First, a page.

OBJECTIVE To substantiate current AVMA guidelines for immersion euthanasia of goldfish (Carassius auratus) with tricaine methanesulfonate (TMS), determine whether immersion in propofol at 5 times its immersion anesthesia concentration for 30 minutes is sufficient for euthanasia of goldfish, and quantify the duration of myocardial contraction following immersion of goldfish in TMS and decapitation.
DESIGN Prospective clinical trial.
ANIMALS 36 healthy, adult goldfish.
PROCEDURES Goldfish were randomly assigned to be immersed in 1 of 6 test solution treatments (n = 6/treatment): TMS (500 mg/L) for 15 minutes followed by placement in anesthetic agent–free water (T15W), placement out of water (T15A), or decapitation (T15D); TMS (1,000 mg/L) for 15 minutes followed by placement in anesthetic agent–free water (T15XW); TMS (500 mg/L) for 30 minutes followed by placement in anesthetic agent–free water (T30W); or propofol (25 mg/L) for 30 minutes followed by placement in anesthetic agent–free water (P30W). Any fish that resumed operculation in group T15A was returned to anesthetic agent–free water. Times from onset of immersion to induction of anesthesia, cessation and resumption of operculation, and recovery (T15W, T15A, T15XW, T30W, P30W) or cessation of Doppler ultrasounds (T15D) were recorded.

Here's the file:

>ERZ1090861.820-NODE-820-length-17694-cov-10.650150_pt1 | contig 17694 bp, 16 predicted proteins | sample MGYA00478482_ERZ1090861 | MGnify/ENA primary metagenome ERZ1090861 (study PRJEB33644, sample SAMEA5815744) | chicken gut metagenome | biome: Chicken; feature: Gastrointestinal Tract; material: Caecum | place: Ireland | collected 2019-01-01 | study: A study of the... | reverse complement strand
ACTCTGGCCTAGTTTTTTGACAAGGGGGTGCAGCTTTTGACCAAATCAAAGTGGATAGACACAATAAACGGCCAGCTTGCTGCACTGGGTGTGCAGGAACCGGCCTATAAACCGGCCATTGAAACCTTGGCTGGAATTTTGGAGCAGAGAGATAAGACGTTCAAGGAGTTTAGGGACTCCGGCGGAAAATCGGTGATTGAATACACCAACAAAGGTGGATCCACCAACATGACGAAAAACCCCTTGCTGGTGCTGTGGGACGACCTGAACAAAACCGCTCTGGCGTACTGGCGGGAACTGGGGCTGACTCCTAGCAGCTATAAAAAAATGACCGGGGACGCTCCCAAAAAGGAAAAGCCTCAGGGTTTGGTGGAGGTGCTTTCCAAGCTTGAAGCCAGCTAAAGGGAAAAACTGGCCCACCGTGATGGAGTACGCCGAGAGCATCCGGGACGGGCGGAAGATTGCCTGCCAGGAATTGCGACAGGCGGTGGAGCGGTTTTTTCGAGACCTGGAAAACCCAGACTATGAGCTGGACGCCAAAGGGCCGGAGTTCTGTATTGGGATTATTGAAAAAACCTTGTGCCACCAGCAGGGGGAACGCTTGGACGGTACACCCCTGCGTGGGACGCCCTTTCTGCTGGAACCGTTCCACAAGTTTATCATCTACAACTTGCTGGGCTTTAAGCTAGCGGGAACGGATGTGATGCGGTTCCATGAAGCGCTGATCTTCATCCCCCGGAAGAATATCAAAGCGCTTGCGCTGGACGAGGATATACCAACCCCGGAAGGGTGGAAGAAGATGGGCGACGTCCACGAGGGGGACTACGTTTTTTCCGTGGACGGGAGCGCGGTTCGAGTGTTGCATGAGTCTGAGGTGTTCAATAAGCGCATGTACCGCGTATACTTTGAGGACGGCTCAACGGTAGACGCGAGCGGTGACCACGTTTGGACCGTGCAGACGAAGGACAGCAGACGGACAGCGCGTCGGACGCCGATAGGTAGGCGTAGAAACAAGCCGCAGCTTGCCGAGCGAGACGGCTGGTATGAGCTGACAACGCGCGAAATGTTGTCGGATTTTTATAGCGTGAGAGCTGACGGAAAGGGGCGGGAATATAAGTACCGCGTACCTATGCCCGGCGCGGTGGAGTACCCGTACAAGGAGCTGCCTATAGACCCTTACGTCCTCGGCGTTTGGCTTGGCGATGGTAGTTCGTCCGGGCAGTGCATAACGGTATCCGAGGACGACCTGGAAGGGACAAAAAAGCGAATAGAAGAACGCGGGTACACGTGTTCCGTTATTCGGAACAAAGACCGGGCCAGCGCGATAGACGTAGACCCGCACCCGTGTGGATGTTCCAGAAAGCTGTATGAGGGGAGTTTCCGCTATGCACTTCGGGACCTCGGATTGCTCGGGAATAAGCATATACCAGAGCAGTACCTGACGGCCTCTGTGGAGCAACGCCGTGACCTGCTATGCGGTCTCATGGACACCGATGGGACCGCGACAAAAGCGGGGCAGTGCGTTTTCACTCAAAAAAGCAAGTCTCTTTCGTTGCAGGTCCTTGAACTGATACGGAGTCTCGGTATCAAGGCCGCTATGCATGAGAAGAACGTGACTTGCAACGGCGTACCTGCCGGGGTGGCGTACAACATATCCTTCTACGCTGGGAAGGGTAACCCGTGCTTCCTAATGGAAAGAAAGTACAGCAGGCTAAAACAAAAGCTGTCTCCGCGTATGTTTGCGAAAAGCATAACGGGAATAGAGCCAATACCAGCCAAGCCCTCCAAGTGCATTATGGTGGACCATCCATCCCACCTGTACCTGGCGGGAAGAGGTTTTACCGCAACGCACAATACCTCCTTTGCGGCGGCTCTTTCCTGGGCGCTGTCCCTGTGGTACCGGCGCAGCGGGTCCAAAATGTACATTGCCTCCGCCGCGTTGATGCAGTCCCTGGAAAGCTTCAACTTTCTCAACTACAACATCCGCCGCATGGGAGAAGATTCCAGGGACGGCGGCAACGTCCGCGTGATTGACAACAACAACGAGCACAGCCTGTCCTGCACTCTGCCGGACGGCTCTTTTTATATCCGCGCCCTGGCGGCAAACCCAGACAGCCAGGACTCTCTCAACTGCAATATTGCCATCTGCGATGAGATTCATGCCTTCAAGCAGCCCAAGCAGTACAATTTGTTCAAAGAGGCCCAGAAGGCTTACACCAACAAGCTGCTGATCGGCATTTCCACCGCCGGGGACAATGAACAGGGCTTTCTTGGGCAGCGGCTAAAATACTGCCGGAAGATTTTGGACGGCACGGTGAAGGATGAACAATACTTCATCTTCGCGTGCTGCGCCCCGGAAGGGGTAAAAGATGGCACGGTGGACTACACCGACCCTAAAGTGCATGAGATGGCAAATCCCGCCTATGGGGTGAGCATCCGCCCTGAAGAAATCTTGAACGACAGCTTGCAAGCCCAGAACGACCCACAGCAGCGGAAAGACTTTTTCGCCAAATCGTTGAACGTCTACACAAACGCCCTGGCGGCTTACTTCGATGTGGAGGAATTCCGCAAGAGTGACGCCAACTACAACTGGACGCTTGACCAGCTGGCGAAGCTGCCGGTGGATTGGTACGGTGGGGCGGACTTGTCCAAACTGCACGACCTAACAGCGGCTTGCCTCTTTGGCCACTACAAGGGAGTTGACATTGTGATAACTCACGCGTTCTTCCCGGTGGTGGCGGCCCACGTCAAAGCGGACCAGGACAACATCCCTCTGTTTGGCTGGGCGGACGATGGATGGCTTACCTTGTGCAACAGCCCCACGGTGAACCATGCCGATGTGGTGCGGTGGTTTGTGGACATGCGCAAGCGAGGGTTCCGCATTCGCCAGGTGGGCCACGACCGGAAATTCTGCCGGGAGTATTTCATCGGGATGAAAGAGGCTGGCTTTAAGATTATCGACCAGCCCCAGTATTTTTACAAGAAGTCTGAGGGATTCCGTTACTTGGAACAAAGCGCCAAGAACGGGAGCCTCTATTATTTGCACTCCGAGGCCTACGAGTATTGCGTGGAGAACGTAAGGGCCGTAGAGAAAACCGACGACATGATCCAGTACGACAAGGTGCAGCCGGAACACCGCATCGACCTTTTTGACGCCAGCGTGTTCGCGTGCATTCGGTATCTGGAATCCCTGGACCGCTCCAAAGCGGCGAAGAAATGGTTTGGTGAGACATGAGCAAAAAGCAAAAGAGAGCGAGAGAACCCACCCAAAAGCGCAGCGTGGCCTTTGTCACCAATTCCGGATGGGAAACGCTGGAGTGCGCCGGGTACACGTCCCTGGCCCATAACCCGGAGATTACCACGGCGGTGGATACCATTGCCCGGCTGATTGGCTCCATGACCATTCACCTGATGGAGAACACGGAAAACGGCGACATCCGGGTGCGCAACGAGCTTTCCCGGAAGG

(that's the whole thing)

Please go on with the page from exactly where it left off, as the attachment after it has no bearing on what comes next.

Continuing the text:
RESULTS Overall, 5 of 6, 6 of 6, 6 of 6, 6 of 6, and 5 of 6 fish survived in the T15W, T15A, T15XW, T30W, and P30W groups, respectively. Median time to cessation of Doppler ultrasounds in group T15D was 77.5 minutes (range, 30 to 240 minutes).
CONCLUSIONS AND CLINICAL RELEVANCE Timed immersion in test solutions (TMS at 500 mg/L or 1,000 mg/L or propofol at 25 mg/L) resulted in death in only 7% (2/30) of immersed goldfish. Myocardial contractions continued for up to 4 hours in decapitated goldfish.
OBJECTIVE To evaluate the anesthetic and cardiorespiratory effects of IM alfaxalone and isoflurane administration in budgerigars (Melopsittacus undulatus) and compare use of these agents with use of manual restraint.